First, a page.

4 minute read
This might sound like an urban myth, but it is true. Somebody really did tell me that the inspiration for starting a business was their ‘coke-head’ boss.
I think it was in 2004 and I was running one of my ‘Enterprise Island Challenges’. I had designed the challenge as a way to attract people who were considering launching their own business, but had never done anything about it. (I will do a blog on this soon.)
The Enterprise Island Challenge was promoted with very special wording.
“Ever Dreamt Of Starting Your Own Business And Done Nothing About It?”
“Ever Had An Idea At 3.00 am And Wondered How To Make It Happen?” or
“Do You Need A Push In The Right Direction”
If so, fancy an Enterprise Conversation with Iain Scott (aka Enterprise Iain) and his team? Phone and book now.
The aim of this programme was simple; make it fun and break down the barriers.
We had lots and lots of applicants and, when they arrived, the first thing we asked them was NOT; “do you have a Business Plan?” Nor was it; “so, what is your business idea?” These questions are complete enterprise-crushers.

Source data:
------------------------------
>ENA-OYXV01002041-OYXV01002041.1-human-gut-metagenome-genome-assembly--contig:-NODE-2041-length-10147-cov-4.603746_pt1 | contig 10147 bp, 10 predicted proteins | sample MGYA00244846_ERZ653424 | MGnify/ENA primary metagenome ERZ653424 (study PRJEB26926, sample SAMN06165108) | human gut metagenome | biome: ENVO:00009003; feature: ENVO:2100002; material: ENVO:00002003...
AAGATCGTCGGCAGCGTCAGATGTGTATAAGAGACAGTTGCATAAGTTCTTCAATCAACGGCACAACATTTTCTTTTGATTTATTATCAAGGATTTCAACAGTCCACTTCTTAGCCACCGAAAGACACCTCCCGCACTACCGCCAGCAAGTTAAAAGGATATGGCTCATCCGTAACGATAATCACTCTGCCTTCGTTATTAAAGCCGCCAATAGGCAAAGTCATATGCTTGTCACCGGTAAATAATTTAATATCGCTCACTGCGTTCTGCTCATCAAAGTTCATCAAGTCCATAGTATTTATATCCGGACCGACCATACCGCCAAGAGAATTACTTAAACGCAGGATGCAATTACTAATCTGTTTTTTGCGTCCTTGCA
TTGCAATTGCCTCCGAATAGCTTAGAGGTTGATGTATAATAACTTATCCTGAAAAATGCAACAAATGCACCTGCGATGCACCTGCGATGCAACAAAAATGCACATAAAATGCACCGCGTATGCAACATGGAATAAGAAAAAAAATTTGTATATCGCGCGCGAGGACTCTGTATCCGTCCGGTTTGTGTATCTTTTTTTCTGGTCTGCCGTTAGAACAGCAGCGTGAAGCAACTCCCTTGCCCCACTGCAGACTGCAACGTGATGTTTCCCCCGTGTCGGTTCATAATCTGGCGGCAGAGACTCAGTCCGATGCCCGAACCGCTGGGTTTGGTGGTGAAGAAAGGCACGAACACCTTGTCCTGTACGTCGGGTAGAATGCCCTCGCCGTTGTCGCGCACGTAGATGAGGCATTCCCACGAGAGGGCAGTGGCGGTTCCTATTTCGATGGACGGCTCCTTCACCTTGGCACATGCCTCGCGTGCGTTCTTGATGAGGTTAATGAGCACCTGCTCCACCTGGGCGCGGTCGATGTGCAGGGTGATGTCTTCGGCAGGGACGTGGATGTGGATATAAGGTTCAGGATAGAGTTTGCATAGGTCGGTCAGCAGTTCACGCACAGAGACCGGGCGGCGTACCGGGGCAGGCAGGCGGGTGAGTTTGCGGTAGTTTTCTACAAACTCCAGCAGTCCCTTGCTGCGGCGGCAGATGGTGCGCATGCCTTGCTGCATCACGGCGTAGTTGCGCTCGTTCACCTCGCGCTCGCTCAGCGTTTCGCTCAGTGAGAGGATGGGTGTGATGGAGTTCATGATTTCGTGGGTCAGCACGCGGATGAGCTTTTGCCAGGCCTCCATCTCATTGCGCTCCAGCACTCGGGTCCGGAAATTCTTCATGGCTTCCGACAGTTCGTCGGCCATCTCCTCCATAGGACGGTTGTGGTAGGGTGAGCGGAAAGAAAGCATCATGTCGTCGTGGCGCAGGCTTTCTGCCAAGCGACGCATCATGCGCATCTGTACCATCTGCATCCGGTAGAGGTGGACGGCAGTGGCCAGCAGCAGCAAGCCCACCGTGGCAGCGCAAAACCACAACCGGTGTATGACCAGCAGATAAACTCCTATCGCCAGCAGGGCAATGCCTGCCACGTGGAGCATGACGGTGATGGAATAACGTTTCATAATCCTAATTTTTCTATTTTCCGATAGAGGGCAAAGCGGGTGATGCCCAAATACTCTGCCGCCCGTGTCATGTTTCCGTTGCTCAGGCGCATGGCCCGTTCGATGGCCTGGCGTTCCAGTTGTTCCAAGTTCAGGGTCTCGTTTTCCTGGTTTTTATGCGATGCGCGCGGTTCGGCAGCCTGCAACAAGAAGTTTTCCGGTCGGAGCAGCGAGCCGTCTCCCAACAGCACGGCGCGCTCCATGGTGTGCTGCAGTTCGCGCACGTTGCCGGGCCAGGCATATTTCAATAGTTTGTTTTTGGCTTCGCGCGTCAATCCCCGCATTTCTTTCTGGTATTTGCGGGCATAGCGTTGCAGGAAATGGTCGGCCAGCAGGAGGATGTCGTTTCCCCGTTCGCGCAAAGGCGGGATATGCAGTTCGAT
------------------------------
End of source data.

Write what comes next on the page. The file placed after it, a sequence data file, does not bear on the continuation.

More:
We asked folk; “what brings you here?” Which is how I got the utterly memorable response; “My boss is a ‘coke-head’ idiot! I do all the work and he makes all the money. How do I start my own business?” Well, with an opening like that – you cannot have anything but fun!
What emerged was an individual who, for years, had worked for someone with their own business. Bit by bit, this very successful firm was being sniffed away by the guy who had started it. Our ‘Enterprise Islander’ was now doing all the work.
So, why did she not simply quit and do it anyway?
And that is the question we asked; “so why have you not quit and started your own business?”
Her responses were;
- because I fear that I cannot do it,
- I fear that it will all go wrong and,
- I fear loneliness.
So, we then said something radical in start up support; “do you want to talk about these fears?” This is when the floodgates opened. We got the works; the entire start-up angst and at the end we said, “feel better now?”
“Absolutely,” she replied.
“And now?” I asked.
“Oh, that was just great. I needed someone to listen to me and not judge. I know exactly what I need to do – and now I just need to get on and do it.” At which point, she got up to go.
“Need anything else?” I asked.
“Nope,” she replied. “I have a pile of stuff to do – if there is anything else, can I come back and chat?”
“Of course, you can,” I smiled back.
So, there you go. That was the easiest bit of start-up support I ever delivered.
No business ever started with a plan – it started with a conversation. And, we need to remember that the best start-up support you can often give is – to listen.
For more advice on starting and running a business get my book The Accidental Entrepreneurs’ Handbook.